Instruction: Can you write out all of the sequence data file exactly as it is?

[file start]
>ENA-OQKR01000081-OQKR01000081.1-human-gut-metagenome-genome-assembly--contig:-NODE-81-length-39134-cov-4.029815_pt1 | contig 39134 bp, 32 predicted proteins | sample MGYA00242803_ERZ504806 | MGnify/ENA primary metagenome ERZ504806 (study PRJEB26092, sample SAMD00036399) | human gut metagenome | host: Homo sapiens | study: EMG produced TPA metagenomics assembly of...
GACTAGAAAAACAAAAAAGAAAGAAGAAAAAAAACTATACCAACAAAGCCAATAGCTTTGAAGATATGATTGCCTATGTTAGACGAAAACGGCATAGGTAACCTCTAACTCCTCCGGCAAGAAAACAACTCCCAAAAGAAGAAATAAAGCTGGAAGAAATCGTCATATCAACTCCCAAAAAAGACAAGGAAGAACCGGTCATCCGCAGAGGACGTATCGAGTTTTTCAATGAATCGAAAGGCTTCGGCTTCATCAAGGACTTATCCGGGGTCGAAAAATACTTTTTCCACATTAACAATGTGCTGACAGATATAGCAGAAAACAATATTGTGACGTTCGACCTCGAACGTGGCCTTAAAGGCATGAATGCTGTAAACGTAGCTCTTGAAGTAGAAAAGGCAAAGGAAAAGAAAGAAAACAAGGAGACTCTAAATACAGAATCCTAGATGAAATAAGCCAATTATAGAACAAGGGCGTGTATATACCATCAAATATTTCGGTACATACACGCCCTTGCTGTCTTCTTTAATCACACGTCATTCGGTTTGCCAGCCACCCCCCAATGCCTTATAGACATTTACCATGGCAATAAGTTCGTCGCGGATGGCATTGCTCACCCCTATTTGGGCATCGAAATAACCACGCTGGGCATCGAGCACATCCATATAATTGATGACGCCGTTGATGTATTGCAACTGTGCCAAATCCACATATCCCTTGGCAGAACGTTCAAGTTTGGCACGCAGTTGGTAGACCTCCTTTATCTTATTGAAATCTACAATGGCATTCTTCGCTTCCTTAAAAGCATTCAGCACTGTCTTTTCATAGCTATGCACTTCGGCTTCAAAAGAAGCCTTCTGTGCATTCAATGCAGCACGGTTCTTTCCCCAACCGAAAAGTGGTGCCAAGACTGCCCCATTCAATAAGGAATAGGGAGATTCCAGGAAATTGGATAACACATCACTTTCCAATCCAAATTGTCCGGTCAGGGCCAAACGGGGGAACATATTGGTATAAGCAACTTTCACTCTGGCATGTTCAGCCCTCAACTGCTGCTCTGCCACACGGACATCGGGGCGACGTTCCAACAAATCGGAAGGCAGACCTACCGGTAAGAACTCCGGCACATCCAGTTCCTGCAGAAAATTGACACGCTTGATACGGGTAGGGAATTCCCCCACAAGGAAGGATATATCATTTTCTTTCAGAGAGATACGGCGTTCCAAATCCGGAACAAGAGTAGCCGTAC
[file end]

>ENA-OQKR01000081-OQKR01000081.1-human-gut-metagenome-genome-assembly--contig:-NODE-81-length-39134-cov-4.029815_pt1 | contig 39134 bp, 32 predicted proteins | sample MGYA00242803_ERZ504806 | MGnify/ENA primary metagenome ERZ504806 (study PRJEB26092, sample SAMD00036399) | human gut metagenome | host: Homo sapiens | study: EMG produced TPA metagenomics assembly of...
GACTAGAAAAACAAAAAAGAAAGAAGAAAAAAAACTATACCAACAAAGCCAATAGCTTTGAAGATATGATTGCCTATGTTAGACGAAAACGGCATAGGTAACCTCTAACTCCTCCGGCAAGAAAACAACTCCCAAAAGAAGAAATAAAGCTGGAAGAAATCGTCATATCAACTCCCAAAAAAGACAAGGAAGAACCGGTCATCCGCAGAGGACGTATCGAGTTTTTCAATGAATCGAAAGGCTTCGGCTTCATCAAGGACTTATCCGGGGTCGAAAAATACTTTTTCCACATTAACAATGTGCTGACAGATATAGCAGAAAACAATATTGTGACGTTCGACCTCGAACGTGGCCTTAAAGGCATGAATGCTGTAAACGTAGCTCTTGAAGTAGAAAAGGCAAAGGAAAAGAAAGAAAACAAGGAGACTCTAAATACAGAATCCTAGATGAAATAAGCCAATTATAGAACAAGGGCGTGTATATACCATCAAATATTTCGGTACATACACGCCCTTGCTGTCTTCTTTAATCACACGTCATTCGGTTTGCCAGCCACCCCCCAATGCCTTATAGACATTTACCATGGCAATAAGTTCGTCGCGGATGGCATTGCTCACCCCTATTTGGGCATCGAAATAACCACGCTGGGCATCGAGCACATCCATATAATTGATGACGCCGTTGATGTATTGCAACTGTGCCAAATCCACATATCCCTTGGCAGAACGTTCAAGTTTGGCACGCAGTTGGTAGACCTCCTTTATCTTATTGAAATCTACAATGGCATTCTTCGCTTCCTTAAAAGCATTCAGCACTGTCTTTTCATAGCTATGCACTTCGGCTTCAAAAGAAGCCTTCTGTGCATTCAATGCAGCACGGTTCTTTCCCCAACCGAAAAGTGGTGCCAAGACTGCCCCATTCAATAAGGAATAGGGAGATTCCAGGAAATTGGATAACACATCACTTTCCAATCCAAATTGTCCGGTCAGGGCCAAACGGGGGAACATATTGGTATAAGCAACTTTCACTCTGGCATGTTCAGCCCTCAACTGCTGCTCTGCCACACGGACATCGGGGCGACGTTCCAACAAATCGGAAGGCAGACCTACCGGTAAGAACTCCGGCACATCCAGTTCCTGCAGAAAATTGACACGCTTGATACGGGTAGGGAATTCCCCCACAAGGAAGGATATATCATTTTCTTTCAGAGAGATACGGCGTTCCAAATCCGGAACAAGAGTAGCCGTAC